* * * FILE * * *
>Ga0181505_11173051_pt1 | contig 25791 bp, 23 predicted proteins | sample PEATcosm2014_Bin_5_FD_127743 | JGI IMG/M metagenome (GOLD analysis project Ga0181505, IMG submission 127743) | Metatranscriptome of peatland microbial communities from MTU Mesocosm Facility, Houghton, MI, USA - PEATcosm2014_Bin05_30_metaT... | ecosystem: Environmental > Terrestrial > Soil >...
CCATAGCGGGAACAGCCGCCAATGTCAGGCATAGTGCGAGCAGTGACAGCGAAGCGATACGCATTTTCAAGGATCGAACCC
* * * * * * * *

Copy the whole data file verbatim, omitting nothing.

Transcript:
>Ga0181505_11173051_pt1 | contig 25791 bp, 23 predicted proteins | sample PEATcosm2014_Bin_5_FD_127743 | JGI IMG/M metagenome (GOLD analysis project Ga0181505, IMG submission 127743) | Metatranscriptome of peatland microbial communities from MTU Mesocosm Facility, Houghton, MI, USA - PEATcosm2014_Bin05_30_metaT... | ecosystem: Environmental > Terrestrial > Soil >...
CCATAGCGGGAACAGCCGCCAATGTCAGGCATAGTGCGAGCAGTGACAGCGAAGCGATACGCATTTTCAAGGATCGAACCC